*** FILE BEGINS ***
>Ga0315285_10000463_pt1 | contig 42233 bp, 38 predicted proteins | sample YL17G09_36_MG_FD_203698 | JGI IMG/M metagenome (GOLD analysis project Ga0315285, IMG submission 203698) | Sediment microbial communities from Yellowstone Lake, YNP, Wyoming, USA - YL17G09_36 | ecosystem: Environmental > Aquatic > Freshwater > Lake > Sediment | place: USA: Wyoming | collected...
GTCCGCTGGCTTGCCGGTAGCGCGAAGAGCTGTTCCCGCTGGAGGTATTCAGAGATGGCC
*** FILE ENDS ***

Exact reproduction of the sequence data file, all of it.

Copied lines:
>Ga0315285_10000463_pt1 | contig 42233 bp, 38 predicted proteins | sample YL17G09_36_MG_FD_203698 | JGI IMG/M metagenome (GOLD analysis project Ga0315285, IMG submission 203698) | Sediment microbial communities from Yellowstone Lake, YNP, Wyoming, USA - YL17G09_36 | ecosystem: Environmental > Aquatic > Freshwater > Lake > Sediment | place: USA: Wyoming | collected...
GTCCGCTGGCTTGCCGGTAGCGCGAAGAGCTGTTCCCGCTGGAGGTATTCAGAGATGGCC